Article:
Dizo Watch 2 Review: Basic features, average performance, good value
Those with a budget of Rs. 2,500 or less seeking an entry to fitness wearables space generally opt for fitness bands. The decision is mainly dictated by the fact that there are hardly any good fitness watches available in that budget. However, Realme's sub-brand plans to change that with the launch of the Dizo Watch 2 that promises to offer more than a standard set of features and a larger display at a very attractive price. The company plans to go two steps further by offering a metal frame, 50 meters water resistance and 10 days of battery backup in addition to an oximeter and all day heart rate monitoring. It seems too good to be true at its asking price. Time to figure out if the Dizo Watch 2 can deliver on the promises.
Looks a bit more premium than it actually is
The Dizo Watch 2 has a standard rectangular frame and looks like any other budget fitness watch, but there's one difference. Unlike most watches that have a plastic frame, the one here is made of Zinc alloy lending an extra bit of ruggedness. The build quality and finish are pretty good and make the watch look a bit more premium than it actually is. The gray variant that we received for review has a glossy outer ring that attracts a few smudge marks. The silicone straps feel comfortable and do not cause skin irritation even after wearing it for the better part of the day. Even better, the straps have a standard 22 mm width, and can be replaced with any third party straps of the same width. The weight of the watch is slightly on the higher side at 52.5 grams with the bundled straps, but it doesn't feel too heavy. The watch is 5ATM water resistant and you can take it for a swim in up to 50 meters deep water. The SpO2 and heart rate sensors can be found at the back, along with the charging points. You get one physical button on the right side that turns the screen on and off when pressed and also serves as a Home button from all other screens. Beyond that, the touchscreen display lets you browse through the menus and different functions of this watch.
Above average display but just one watch-face slot on watch
Speaking of display, the one on the Dizo Watch 2 measures 1.69 inches diagonally. For some reason, the resolution of the screen hasn't been mentioned in the spec-sheet. That made me a little suspicious, but the screen turned out to be surprisingly good for an entry-level fitness watch. Though it's a normal TFT-LCD display, the color reproduction is good, and it's fairly sharp. The screen is protected against scratches by a 2.5D glass that blends nicely into the outer rim. It has five levels of brightness, and while level three is bright enough when you are away from the sun, you need to push it to level four or five under bright sunlight. As always, you can wake the screen by either flicking your wrist or pressing the physical button. The screen takes a minimum of two seconds to respond after you flick your wrist, and that's slower than usual. Beyond that, there is very little to complain about the screen. You supposedly get over a 100 watch-faces for the Dizo Watch 2 with a mix of digital and analog faces, and some that display fitness information like steps count, heart rate, calories burned etc. I did not find the faces too appealing but it's a subjective matter. What isn't is the fact that you can only store one watch-face of your choosing on the watch. Every time you want to change it, you need to go back to the companion app to do the needful.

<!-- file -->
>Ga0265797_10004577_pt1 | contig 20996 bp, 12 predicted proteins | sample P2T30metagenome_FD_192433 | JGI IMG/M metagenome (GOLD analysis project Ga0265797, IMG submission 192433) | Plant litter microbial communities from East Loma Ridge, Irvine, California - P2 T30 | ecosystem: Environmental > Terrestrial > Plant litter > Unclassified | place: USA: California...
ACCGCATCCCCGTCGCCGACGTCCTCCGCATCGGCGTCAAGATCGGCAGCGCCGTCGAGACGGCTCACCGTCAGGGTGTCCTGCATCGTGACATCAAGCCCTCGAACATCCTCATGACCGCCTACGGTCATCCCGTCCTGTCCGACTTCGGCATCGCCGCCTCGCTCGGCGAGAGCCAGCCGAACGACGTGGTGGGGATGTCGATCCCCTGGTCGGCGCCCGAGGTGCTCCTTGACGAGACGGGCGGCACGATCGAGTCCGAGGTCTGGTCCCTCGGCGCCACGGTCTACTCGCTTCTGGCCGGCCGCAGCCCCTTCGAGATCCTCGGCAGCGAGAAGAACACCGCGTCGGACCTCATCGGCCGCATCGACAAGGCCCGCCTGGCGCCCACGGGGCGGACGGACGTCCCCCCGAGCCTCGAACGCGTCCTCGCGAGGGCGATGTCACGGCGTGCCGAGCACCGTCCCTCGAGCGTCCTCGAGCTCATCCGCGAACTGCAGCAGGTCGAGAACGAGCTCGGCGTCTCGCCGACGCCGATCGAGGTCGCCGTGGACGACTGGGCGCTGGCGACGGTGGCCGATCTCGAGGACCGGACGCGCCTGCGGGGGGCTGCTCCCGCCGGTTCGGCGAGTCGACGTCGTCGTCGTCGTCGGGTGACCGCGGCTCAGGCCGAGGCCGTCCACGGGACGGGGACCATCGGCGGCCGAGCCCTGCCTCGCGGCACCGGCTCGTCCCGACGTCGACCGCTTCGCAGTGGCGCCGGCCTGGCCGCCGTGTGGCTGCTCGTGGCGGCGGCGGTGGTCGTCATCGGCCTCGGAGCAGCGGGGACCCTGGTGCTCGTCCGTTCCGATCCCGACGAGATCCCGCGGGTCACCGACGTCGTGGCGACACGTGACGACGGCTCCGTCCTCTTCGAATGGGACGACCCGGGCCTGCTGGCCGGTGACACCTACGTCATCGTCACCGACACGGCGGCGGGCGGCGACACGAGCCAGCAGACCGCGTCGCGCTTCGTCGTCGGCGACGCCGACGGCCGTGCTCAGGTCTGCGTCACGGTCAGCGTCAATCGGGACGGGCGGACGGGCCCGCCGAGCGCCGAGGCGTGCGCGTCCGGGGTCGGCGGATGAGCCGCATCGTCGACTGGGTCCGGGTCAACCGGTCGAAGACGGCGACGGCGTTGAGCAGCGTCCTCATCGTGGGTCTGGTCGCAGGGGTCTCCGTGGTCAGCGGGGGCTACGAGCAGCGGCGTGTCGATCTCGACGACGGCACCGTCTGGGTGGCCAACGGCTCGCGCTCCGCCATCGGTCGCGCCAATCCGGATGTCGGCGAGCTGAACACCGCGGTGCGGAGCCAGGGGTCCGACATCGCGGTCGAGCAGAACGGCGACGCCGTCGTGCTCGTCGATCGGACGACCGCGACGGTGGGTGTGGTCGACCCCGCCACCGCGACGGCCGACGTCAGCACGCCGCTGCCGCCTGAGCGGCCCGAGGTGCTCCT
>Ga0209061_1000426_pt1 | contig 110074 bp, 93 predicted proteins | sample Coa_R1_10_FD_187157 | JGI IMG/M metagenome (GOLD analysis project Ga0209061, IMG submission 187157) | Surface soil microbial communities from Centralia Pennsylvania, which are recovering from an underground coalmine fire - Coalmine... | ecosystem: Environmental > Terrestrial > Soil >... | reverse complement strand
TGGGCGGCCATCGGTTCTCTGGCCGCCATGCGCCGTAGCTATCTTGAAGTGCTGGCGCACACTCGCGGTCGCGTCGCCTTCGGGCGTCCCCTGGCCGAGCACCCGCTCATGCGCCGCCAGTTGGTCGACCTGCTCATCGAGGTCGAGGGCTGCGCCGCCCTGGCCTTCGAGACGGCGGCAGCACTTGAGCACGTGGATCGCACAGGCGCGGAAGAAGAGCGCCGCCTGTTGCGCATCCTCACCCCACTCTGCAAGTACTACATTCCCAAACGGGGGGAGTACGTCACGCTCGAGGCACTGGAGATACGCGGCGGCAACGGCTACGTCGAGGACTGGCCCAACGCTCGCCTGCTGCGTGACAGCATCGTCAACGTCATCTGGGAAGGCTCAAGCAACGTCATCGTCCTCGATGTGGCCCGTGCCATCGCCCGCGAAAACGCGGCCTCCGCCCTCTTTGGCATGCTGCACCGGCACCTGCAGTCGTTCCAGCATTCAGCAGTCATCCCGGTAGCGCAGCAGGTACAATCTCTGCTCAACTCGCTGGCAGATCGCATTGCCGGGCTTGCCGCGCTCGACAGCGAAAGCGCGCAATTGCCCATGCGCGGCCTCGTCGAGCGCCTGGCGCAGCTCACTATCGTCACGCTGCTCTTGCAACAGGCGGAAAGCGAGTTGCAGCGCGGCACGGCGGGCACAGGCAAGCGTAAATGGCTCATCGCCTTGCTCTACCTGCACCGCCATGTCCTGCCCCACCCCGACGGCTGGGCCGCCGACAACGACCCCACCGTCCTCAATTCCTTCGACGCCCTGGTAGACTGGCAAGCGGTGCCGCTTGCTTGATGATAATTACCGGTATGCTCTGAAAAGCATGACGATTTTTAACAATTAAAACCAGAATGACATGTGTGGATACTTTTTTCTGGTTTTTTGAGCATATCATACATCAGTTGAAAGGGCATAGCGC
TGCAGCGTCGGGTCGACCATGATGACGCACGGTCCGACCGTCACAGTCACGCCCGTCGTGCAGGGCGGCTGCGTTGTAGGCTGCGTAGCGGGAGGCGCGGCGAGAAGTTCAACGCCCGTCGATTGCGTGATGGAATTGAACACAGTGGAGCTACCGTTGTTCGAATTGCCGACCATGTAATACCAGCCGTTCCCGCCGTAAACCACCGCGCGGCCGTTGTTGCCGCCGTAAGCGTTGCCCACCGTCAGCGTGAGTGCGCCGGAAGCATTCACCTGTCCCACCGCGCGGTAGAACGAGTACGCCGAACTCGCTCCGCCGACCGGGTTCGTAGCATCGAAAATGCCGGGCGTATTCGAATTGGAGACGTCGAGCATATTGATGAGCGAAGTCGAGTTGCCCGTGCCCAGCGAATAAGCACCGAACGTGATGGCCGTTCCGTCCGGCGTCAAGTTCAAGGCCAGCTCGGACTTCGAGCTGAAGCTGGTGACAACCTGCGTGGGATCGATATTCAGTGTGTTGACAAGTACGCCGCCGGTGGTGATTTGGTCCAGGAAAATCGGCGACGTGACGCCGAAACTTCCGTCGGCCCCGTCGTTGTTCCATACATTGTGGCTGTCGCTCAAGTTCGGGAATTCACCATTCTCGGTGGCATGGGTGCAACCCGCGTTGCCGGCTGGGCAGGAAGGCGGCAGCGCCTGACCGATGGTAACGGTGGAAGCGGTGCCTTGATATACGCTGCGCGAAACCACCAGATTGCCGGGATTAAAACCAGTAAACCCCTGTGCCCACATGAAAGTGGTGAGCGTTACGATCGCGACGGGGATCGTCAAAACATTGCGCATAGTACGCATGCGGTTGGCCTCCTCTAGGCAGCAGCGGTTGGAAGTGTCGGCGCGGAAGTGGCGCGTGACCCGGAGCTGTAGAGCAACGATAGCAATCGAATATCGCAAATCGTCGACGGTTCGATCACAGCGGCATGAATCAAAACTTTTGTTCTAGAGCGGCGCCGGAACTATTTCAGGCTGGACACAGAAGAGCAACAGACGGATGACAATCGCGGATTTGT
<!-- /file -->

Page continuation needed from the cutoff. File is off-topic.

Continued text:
Simple user interface, basic and uncomplicated companion app
Unlike Dizo wireless earphones that work with the Realme Link app, you need to download and install the Dizo app to sync this watch with. It is fairly basic for now, which isn't a bad thing as it keeps things simple. Other than certain watch settings and the watch-face collection, you get five cards on the home screen that display the daily activity progress, latest workout data, heart rate, sleep data and SpO2 level. You can tap on the respective cards for some more information, but again, the information is elementary and not too detailed. For instance, sleep data only covers the quantum of deep sleep, light sleep and awake time; no REM sleep information or in-depth sleep quality analysis. Same goes for workout data, but then let's not forget this is an entry-level watch meant for beginners. Keeping that in mind, the user interface is as simple as it gets. If you have used a Realme fitness watch before, it is pretty much the same. You have four basic gestures -- swipe down for notifications, swipe up to access apps library, swipe right for quick settings and left to see a handful of widgets like daily activity progress, sleep info, heart rate, weather updates and music playback. Within a menu, swiping right takes you to the previous screen, and pressing the physical button takes you to the home screen from anywhere. You have a choice between a grid of small icons or a list with the function name for everything present in the app drawer. The UI is smooth and lag free with a handful of basic transition effects. Like every other watch in this price range, you cannot install any additional apps; no surprises there.